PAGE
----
“Business sales not on a 1099” would apply to anyone who sells products or services not reported on a 1099-MISC, 1099-NEC, or 1099-K, or who received a W-2 for the income. This would include any income received for gig work by, for example, freelancers or independent contractors, marketplace sellers, and rideshare drivers. It can be confusing since some people in those professions could have had part of their income reported on a 1099.
H&R Block handles the reporting of business expenses very well. You choose the business expenses that apply, and the site provides a page for each one that explains the category and gives examples. This element of self-employment can be challenging. No tax website can list every possible purchase you might claim as a business expense. Even if you consult the professional help they offer, you might not get a definite answer. Though there are clearly many purchases that you can’t claim, it’s usually more of a gray area. Only the IRS auditors know for sure. H&R Block goes about as far as you can go in providing reporting tools in this area.
Because of the quality and quantity of H&R Block’s help, I was able to get my self-employment questions answered. This section is quite comprehensive. There wasn’t anything significant I felt was missing. More proactive and expanded help in this section like TurboTax offers, though, would be welcome.
How Do You Get Help From H&R Block?
The Q&A format that most online tax services use works well if there’s always an option to have complex or unfamiliar concepts explained in more detail—without requiring you to open a giant help database (though there’s a place for that, too). It’s critical for tax software to make context-sensitive help easily accessible.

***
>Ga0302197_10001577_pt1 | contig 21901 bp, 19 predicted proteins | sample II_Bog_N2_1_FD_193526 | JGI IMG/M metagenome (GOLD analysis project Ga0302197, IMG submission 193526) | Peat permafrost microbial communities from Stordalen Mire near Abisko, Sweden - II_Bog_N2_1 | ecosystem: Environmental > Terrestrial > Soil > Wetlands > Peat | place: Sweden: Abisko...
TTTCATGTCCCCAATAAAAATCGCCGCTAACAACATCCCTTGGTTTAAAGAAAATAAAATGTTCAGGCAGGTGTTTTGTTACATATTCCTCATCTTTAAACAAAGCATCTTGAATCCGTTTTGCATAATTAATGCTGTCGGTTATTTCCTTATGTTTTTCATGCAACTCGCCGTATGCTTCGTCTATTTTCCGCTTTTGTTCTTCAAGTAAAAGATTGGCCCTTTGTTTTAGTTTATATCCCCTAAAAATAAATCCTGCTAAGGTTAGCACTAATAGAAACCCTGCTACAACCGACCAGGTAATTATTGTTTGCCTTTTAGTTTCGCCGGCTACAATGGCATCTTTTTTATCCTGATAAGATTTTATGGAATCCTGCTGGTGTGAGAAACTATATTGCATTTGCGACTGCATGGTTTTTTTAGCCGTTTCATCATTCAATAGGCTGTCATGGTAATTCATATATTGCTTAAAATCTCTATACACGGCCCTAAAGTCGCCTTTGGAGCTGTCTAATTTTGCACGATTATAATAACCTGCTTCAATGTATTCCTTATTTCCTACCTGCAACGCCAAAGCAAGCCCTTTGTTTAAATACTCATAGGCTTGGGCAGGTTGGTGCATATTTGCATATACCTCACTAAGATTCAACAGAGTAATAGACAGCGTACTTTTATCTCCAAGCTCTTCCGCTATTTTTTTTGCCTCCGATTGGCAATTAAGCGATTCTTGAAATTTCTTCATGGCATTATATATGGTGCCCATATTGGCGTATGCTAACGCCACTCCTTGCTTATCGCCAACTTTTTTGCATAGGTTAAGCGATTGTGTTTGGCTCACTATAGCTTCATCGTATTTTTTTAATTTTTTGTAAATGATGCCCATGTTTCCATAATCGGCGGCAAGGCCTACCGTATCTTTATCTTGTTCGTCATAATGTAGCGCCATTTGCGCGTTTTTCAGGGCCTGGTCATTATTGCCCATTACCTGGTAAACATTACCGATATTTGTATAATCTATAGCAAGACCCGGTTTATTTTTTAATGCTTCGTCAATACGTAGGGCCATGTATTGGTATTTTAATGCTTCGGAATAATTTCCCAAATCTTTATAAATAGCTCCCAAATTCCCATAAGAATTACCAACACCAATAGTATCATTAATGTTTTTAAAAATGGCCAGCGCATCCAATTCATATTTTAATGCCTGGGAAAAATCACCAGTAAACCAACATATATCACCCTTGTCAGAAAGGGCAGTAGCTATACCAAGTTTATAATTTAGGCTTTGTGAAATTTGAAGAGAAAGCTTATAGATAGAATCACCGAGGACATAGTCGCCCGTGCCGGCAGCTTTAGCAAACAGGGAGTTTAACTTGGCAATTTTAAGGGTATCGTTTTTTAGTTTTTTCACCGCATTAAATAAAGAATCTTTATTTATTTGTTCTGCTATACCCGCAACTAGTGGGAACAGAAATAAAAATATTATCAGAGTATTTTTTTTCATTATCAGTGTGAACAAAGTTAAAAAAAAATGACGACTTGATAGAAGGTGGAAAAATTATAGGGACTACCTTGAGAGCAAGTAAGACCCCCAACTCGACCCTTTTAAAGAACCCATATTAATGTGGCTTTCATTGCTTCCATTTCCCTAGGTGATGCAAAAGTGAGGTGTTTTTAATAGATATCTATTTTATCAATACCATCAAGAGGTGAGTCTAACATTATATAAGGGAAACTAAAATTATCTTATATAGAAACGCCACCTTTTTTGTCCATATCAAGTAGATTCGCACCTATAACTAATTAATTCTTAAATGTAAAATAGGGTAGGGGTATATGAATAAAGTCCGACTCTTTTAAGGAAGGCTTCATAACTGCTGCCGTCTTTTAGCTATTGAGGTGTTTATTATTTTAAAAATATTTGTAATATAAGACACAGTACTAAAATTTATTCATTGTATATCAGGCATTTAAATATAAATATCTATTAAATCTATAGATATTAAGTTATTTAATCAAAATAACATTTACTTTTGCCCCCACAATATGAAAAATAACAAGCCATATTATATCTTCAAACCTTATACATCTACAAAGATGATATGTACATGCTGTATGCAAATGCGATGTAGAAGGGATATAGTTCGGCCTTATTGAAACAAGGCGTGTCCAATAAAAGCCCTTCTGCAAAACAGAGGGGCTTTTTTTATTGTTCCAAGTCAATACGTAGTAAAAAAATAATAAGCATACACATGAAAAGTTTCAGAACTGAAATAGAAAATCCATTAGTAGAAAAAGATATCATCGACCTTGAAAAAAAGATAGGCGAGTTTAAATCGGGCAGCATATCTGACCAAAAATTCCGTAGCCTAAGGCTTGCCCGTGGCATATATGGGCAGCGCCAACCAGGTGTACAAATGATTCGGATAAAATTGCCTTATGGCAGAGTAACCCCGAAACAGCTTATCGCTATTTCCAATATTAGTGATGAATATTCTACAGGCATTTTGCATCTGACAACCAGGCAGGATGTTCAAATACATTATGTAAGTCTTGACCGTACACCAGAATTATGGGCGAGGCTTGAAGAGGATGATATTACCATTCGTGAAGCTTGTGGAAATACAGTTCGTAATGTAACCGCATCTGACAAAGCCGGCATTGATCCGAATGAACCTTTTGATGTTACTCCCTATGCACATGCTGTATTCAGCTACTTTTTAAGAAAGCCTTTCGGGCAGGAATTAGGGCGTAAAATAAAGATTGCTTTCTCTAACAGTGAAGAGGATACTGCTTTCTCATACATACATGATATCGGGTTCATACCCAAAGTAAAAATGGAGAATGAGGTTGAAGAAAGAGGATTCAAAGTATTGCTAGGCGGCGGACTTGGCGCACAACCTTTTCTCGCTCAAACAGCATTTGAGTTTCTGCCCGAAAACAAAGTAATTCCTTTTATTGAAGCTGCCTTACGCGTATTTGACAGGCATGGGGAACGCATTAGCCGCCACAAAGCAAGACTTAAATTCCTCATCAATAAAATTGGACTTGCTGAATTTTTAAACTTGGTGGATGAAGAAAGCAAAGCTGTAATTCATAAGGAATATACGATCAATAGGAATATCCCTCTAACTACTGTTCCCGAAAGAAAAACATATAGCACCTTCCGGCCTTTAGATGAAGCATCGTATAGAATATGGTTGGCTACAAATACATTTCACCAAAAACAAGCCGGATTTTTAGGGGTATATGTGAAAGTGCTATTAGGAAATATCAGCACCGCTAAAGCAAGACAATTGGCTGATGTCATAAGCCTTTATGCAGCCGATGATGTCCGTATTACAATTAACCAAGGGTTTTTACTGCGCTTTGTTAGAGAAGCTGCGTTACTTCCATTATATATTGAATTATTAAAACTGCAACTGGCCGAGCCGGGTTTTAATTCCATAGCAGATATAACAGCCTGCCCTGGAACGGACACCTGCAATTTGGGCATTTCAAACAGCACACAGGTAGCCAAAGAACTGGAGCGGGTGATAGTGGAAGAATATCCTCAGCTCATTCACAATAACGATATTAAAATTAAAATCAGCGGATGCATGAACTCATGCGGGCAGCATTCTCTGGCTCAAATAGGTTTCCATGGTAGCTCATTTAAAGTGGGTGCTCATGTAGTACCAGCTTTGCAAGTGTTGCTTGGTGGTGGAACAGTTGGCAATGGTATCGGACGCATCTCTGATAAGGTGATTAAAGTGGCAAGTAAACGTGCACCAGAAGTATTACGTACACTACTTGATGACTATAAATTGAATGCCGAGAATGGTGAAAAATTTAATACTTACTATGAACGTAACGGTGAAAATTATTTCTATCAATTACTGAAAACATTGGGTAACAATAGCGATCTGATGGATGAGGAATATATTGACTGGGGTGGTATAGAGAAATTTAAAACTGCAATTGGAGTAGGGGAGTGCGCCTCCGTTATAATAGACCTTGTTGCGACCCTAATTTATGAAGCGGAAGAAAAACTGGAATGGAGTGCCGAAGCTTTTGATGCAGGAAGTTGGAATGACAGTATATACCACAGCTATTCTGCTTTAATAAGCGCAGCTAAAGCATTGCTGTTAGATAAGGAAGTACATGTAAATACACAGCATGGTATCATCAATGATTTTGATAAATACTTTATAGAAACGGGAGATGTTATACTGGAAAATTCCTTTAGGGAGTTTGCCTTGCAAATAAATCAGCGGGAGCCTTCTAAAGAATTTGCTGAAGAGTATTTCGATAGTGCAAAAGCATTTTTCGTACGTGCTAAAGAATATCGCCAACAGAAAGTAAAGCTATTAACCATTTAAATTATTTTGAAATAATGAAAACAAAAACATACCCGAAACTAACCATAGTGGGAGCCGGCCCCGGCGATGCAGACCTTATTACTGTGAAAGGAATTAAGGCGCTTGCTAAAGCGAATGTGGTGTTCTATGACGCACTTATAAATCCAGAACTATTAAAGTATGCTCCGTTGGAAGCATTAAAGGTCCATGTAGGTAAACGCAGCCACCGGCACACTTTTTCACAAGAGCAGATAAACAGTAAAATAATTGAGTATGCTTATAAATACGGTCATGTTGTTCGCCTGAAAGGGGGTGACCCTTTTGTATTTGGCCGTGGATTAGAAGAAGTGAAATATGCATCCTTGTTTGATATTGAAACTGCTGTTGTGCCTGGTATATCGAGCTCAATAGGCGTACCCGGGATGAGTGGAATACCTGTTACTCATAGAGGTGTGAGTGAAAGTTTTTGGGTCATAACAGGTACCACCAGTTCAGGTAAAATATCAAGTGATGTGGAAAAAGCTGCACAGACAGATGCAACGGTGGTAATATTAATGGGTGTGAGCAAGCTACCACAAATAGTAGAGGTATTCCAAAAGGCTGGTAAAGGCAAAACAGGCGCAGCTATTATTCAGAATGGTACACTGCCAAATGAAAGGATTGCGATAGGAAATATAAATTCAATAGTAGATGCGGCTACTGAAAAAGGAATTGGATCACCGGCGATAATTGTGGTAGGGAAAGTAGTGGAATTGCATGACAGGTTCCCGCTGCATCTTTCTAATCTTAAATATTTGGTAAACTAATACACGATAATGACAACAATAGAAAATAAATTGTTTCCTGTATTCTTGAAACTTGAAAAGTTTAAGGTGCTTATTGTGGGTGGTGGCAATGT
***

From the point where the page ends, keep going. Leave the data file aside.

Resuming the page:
H&R Block does an excellent job here. It uses the right vertical pane for help content. You can hide or reveal the pane at any time, and it doesn’t obscure the working window like it used to. When it’s visible, it shows you content-sensitive FAQs and other guidance for the current page, including links to related pages. TurboTax does something similar, but it doesn’t automatically change the help window to match each page’s content like H&R Block does. This is a real time saver.
And it makes a huge difference. In H&R Block, help related to the current page is always there automatically. In TurboTax, you have to ask for it. At any point, you can also enter a word or phrase in the Search field of H&R Block’s right pane (you may have to open it by clicking the help link on the main page or the question mark icon in the upper right).
Enter a word, like “energy,” and several suggested topics appear, like Residential Energy Credit or Energy Efficiency Windows. Select one, and you see links to numerous Q&As, with a link to the related forms and occasional expert tips, meaning educational articles on the subject. The more specific you can be when entering your search term, the better, because H&R Block’s help files are massive. TurboTax’s Search tool works similarly.
The chat link in the lower right opens the Online Virtual Assistant, which starts an automated conversation about the word or phrase you entered, though content options here are limited. In testing, my experience was a bit odd. I asked where I should enter the Child Tax Credit, and it asked me questions to determine whether the child was qualified without answering where. I asked where I would enter hospital costs, and it asked for the name of the form, which is what I was trying to find out.
It also wouldn’t tell me how to find the 1099-NEC. It seemed to respond best when I just entered simple words or phrases, like “1099.” When I entered “cryptocurrency” and “investments,” it gave me a list of all the 1099 types without helping me narrow it down. So I recommend skipping the chatbot and sticking with the context-sensitive help and topic searches in the main help window. They’re excellent.